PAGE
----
FINGERHUT POINTS TO TV SHOPPING MAIL-ORDER GIANT SEEKS A MORE UPSCALE IMAGE

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Fingerhut Cos., which has quietly built a $1.8 billion mail-order empire, is quickly emerging as a major force in electronic retailing.

The Minneapolis-based company, led by a team of former cable home-shopping veterans, late last month announced "S" The Shopping Network, an upscale cable channel to start this fall.

The company's 2-year-old USA Direct unit has made fitness guru Susan Powter a household name with its "Stop the Insanity!" infomercial. USA Direct expects to sell $125 million in exercise equipment, housewares and other merchandise this year.

Fingerhut also is a partner with MTV Networks in a home-shopping test slated for May on the MTV: Music Television, VH-1 and Nick at Nite channels. Fingerhut will handle fulfillment, telemarketing and merchandising support.

And this month, Fingerhut will announce a similar plan to test home-shopping concepts for Capital Cities/ABC's cable ventures, including Lifetime Television and ESPN.

But "S" is Fingerhut's most ambitious move yet. The channel will target more upscale consumers with big-ticket electronics and housewares, in part to avoid cannibalizing Fingerhut's mail-order sales. The strategy also distances "S" from rivals QVC and Home Shopping Network, which rely heavily on jewelry and small collectibles.

Fingerhut has signed seven-year agreements with Time Warner Cable and Continental Cablevision, which have agreed to distribute the show to 4 million households. Similar long-term deals are being negotiated with other cable systems.

That solves a key challenge for start-up services-available channel capacity-and has led analysts to give "S" a good chance of succeeding.

"This is a good move for them," said Steven Kernkraut an analyst at Bear, Stearns & Co., New York. "They have the marketing skills, they have the database skills, they have the telephone and fulfillment skills."

Fingerhut was founded in 1948 by brothers Manny and William Fingerhut, whose first product was car-seat covers. From that sprang a giant company selling inexpensive housewares, apparel and other merchandise to mostly low-income customers.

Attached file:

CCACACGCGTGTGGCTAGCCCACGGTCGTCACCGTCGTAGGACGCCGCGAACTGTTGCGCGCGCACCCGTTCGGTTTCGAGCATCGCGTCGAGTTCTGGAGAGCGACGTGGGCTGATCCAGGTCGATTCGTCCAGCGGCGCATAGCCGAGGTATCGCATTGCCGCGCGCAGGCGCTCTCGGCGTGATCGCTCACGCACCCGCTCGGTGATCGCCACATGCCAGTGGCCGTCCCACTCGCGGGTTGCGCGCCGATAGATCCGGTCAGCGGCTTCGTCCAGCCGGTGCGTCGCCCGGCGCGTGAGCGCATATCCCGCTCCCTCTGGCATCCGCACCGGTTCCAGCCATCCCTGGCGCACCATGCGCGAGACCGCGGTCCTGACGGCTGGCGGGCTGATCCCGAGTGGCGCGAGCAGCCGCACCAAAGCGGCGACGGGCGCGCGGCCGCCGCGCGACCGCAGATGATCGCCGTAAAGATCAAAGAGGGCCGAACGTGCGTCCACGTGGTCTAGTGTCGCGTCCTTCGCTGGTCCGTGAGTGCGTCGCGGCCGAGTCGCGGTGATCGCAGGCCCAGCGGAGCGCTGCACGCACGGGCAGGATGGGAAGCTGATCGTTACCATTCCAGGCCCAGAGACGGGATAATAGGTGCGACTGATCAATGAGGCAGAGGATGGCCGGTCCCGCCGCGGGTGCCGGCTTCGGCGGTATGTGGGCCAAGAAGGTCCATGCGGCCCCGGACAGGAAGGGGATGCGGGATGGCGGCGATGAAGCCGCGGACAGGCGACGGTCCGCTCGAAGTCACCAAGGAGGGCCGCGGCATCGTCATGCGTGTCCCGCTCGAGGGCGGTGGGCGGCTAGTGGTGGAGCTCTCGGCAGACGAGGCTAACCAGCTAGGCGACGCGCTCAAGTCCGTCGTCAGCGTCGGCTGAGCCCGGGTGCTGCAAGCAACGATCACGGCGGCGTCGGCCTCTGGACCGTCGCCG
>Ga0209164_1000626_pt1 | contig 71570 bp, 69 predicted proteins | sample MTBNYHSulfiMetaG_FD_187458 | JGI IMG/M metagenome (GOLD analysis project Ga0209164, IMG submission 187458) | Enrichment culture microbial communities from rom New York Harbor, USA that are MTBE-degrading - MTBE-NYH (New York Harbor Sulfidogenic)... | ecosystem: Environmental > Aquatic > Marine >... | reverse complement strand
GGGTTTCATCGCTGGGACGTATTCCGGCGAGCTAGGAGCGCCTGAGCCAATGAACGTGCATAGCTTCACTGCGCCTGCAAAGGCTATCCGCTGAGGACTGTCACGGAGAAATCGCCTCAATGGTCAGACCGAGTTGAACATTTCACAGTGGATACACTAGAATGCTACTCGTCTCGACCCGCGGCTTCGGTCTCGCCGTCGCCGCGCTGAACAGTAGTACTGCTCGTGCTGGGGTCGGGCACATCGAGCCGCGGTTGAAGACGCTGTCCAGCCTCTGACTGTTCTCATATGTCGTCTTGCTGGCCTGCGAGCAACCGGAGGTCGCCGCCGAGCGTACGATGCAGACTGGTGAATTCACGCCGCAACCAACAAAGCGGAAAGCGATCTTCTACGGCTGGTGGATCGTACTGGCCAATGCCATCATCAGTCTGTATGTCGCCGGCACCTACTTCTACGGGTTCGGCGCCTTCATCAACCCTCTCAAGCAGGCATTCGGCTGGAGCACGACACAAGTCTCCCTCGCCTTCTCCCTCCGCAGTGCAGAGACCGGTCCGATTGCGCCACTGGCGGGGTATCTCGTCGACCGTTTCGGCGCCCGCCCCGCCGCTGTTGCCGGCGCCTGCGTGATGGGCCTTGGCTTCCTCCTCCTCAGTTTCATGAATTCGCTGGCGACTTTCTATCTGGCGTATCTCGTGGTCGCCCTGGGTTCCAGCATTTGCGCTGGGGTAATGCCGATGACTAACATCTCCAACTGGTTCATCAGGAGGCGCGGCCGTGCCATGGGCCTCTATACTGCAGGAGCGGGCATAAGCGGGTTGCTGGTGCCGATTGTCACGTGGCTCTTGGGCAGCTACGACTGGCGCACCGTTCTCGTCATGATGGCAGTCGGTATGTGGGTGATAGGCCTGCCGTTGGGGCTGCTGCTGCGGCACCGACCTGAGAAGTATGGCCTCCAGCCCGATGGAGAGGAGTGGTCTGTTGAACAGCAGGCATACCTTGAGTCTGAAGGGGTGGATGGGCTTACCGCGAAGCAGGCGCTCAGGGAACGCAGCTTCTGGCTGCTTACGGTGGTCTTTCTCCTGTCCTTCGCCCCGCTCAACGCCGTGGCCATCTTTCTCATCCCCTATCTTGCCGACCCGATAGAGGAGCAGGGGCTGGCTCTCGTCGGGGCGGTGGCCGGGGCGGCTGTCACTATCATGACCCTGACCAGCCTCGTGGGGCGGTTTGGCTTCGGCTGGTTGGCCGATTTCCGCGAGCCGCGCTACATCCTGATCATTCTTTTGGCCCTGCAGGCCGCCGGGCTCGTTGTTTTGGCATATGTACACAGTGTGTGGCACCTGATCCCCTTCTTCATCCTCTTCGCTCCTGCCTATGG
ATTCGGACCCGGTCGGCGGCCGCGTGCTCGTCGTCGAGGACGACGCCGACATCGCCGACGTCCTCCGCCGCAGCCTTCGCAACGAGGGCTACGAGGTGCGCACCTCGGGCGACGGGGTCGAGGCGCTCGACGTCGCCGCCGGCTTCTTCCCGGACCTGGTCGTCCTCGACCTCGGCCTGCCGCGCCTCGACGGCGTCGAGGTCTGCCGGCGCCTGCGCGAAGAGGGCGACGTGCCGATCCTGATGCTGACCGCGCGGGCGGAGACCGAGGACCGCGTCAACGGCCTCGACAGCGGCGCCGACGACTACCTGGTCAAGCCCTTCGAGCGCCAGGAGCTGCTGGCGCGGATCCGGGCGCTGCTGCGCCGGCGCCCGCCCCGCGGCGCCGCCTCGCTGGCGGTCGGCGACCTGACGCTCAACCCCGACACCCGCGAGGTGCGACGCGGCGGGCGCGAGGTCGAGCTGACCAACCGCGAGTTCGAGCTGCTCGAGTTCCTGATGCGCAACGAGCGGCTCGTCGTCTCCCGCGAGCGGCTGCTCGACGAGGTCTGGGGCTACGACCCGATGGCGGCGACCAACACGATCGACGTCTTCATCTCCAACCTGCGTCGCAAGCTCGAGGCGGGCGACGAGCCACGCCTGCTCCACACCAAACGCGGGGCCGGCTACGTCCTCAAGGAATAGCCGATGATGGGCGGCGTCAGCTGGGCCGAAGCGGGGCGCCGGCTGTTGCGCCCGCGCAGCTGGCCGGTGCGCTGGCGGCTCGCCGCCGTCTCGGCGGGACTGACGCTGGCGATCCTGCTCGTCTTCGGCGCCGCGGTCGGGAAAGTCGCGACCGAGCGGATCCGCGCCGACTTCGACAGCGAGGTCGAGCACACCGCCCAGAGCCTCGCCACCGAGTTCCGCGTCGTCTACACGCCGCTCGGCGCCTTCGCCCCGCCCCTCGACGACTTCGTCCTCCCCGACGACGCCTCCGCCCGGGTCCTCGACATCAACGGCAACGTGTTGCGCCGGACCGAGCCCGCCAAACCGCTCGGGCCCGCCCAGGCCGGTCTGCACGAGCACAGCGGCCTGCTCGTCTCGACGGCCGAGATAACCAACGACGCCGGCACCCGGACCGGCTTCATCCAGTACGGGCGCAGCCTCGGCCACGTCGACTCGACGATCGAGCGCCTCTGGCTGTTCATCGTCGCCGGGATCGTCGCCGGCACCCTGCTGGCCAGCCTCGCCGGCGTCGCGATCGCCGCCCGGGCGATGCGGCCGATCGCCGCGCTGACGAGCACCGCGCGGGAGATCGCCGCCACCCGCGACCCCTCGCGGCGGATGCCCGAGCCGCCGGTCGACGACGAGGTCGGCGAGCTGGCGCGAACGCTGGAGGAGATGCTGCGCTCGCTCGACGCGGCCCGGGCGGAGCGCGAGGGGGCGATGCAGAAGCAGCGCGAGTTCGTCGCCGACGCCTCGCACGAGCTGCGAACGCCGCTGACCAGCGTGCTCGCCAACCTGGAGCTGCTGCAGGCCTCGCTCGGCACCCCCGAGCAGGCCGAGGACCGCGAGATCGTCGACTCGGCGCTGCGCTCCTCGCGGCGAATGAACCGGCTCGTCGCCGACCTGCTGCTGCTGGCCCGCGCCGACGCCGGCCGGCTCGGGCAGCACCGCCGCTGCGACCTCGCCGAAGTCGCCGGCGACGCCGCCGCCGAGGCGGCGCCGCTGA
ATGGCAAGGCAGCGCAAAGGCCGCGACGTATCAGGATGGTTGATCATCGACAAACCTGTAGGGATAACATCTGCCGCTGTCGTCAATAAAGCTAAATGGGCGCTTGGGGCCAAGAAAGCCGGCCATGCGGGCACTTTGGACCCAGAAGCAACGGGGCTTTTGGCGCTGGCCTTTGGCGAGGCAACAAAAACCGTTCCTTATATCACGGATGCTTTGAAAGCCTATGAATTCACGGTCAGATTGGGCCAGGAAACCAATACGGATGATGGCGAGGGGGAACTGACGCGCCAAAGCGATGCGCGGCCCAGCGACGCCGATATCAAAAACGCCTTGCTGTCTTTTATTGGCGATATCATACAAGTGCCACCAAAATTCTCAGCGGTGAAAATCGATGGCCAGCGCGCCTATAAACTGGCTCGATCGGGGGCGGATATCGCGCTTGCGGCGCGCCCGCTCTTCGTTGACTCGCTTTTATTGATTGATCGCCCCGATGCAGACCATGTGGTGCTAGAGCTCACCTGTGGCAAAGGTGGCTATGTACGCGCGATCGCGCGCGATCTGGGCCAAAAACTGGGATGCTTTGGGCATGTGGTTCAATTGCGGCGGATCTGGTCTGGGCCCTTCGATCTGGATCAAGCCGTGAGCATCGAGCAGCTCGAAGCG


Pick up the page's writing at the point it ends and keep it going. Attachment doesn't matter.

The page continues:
"We're keeping our fingers in different arenas," said Fingerhut Chairman-CEO Ted Deikel. "Obviously, we expect electronic media to grow. But our base business is very healthy."

That business still accounts for most of the company's revenues, Mr. Deikel said, and contributed to a record $75.3 million in net earnings last year, a 21.8% gain. A 25 million-name database includes 10 million customers who have bought merchandise in the past two years.

Mr. Deikel and other company executives left Fingerhut in 1983 to run COMB, a close-out merchandiser that formed Cable Value Network in a partnership with cable giant Tele-Communications Inc. Cable Value Network, which used a similar sales strategy to the one planned for "S," was sold to QVC in 1989, and Mr. Deikel returned to Fingerhut with his management team.

Fingerhut executives expect the big-ticket merchandise on "S" to lead to average orders at least twice those of QVC and HSN, which hover in the $40 range. That, they say, will make the venture more profitable for cable systems, which typically earn 5% of sales in exchange for carrying the channels.

"S" will provide a testing ground for infomercial projects at USA Direct, which will now be folded into the "S" operation under the unit's president, Gregory Lerman.

And like other new channels such as QVC's Q2, "S" will avoid the cliched talk-show format employed by traditional home-shopping networks.

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